The recent report from the Major Projects Authority, which revealed that Universal Credit is such a fucking disaster they had to invent a whole new category to describe it, also laid bare the astronomical cost of Iain Duncan Smith’s welfare reforms.
Just under £11 billion is budgeted to be squandered on some of the DWP’s largest projects, and that figure doesn’t include Universal Credit. The cost of this hare-brained experiment is shrouded in mystery now it has been classed as ‘reset’, but last year the Major Projects Authority reported the that bill would reach £12.8 billion.
Even this is far from the whole story. Community Work Placements, the latest mass workfare scheme, will cost almost a third of a billion. The costs of other Jobcentre schemes, such as Mandatory Work Activity, are not included in the above figures. At the very least the budgeted costs of welfare reform exceed…
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Several North East MPs will either defy a party whip or not be at the House of Commons when Labour is told to vote in line with the coalition for a new cap on how much can be spent on state benefits.
Ed Miliband has told his MPs to back a Budget plan to cap welfare at £119bn, ending a situation in which benefit spending is increased to match the number of claimants.
While party leader Mr Miliband is keen to avoid looking soft on welfare, across the North East, MPs have called for the party to proudly stand up for low income families.
Easington MP Grahame Morris said he will not be voting for the cap. He told The Journal: “I cannot vote for the welfare cap. By implication it plays to the Tory strategy of divide and rule demonising those on benefits as the undeserving poor.
“It conveniently ignores the fact that two thirds of the welfare budget goes on pensions that people have contributed to during their working lives. Another substantial slice goes on supporting those in work on low wages.
“Once again Labour must differentiate its position from the Tories. It is shameful of the Tories to seek to set the working poor against the disabled. There are better, fairer ways to limit benefit spending for example by limiting the £20bn taxpayer spend on housing benefits which goes to private landlords through the introduction of rent controls.”
Gateshead MP Ian Mearns said he will not be in the Commons for the vote as a result of select committee business, but would not have voted for the cap.
He said: “Inherent in this is a further reduction in real terms of benefits over time. If the economy has another significant downturn this limits the capacity of the state to respond to genuine hardship.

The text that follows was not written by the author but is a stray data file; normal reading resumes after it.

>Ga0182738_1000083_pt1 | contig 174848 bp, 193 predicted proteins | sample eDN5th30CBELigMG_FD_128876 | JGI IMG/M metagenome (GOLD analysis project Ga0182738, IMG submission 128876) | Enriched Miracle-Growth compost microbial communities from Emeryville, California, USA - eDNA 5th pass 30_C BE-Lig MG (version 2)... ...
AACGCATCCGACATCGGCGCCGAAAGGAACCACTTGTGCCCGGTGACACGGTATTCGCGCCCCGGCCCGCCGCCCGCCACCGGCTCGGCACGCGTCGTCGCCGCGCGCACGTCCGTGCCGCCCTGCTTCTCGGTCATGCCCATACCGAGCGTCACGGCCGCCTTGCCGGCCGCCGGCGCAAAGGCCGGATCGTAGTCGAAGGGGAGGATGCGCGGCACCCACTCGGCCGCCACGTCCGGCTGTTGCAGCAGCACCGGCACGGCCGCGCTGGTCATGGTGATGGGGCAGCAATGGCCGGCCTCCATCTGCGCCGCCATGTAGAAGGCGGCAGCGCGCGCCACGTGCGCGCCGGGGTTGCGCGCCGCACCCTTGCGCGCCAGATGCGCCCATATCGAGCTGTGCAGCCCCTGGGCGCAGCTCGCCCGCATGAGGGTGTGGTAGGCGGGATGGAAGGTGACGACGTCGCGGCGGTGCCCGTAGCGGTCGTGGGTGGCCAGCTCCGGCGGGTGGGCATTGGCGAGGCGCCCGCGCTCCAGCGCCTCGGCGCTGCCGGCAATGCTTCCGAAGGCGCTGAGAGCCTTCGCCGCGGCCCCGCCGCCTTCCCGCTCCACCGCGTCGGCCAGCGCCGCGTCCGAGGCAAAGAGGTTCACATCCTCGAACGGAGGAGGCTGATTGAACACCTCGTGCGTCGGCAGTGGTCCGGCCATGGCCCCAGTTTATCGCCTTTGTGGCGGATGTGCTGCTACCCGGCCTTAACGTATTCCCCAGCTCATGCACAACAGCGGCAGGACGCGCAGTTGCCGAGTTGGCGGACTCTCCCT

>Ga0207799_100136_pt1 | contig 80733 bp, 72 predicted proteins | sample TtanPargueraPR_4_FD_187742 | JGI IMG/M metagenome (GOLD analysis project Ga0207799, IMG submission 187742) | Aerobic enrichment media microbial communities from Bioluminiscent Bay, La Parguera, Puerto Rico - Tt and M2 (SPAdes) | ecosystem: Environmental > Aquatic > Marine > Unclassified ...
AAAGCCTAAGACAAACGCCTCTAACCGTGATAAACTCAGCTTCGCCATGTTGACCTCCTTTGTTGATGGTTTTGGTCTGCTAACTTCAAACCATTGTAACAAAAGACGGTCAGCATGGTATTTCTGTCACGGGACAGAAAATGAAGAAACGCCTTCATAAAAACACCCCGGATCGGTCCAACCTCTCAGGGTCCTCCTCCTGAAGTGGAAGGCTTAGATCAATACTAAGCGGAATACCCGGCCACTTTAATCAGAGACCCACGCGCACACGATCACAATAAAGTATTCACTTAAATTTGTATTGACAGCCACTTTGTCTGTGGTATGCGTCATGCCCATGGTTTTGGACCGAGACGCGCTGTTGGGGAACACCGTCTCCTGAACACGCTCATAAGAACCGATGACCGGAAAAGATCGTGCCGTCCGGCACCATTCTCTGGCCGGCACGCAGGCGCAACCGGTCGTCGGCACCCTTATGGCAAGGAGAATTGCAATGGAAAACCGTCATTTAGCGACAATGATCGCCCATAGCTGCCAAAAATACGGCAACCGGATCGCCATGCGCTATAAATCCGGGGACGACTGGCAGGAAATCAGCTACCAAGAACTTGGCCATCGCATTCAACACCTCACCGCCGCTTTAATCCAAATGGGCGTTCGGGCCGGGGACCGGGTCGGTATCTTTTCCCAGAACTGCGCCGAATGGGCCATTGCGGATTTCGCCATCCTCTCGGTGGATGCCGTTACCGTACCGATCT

“And let’s not forget that only about 3% of the benefits bill is for jobseekers’ allowance, the biggest single pot is for pensions.”
And Blaydon MP Dave Anderson also hit out at the plan. He said: “The welfare cap is just another piece of the Coalitions jigsaw to make the poor, the weak and the disabled pay for the failures of big business and global capitalism.
“This vote comes in the same week that Lloyds have been exposed as continuing to exploit customers over the disgraceful PPI misselling scandal. It is these rogues and many others like them who should be carrying the can for economic failure and not the most vulnerable in our country.”
It is thought other MPs will not be in Parliament for the vote, avoiding the need to rebel. Some 20 MPs nationally are thought to be ready to vote against the cap.
Labour has said that since much of the cap on spending does not include benefits linked to increased unemployment, it is happy to accept the changes.
The party has hit back at claims that there is little to differentiate its economic policy from the coalition, insisting a future Labour government would “make different choices”.
> It’s what the present Labour opposition is doing right now that really matters. And it doesn’t seem to be doing very much at all, apart from trying to make out it’ll be tougher on the poor than the current bunch.
Does ‘Red Ed’ really think that’s the way to win votes ? If he does, he’s going to be disapointed.
Labour’s shadow work and pensions secretary, Rachel Reeves, said Labour would support the Government when voting on the welfare cap, but insisted the party would also “take tough decisions” over future spending if in office after the General Election.
Source – Newcastle Journal, March 26 2014
The answer is George Osborne, his parents, and everyone he knows. The same could be said about David Cameron, Nick Clegg, David Miliband and even Nigel Farage. And that is the reason why high earners with whopping savings are now presented as the norm in the UK – and the only people that matter to all of the main political parties.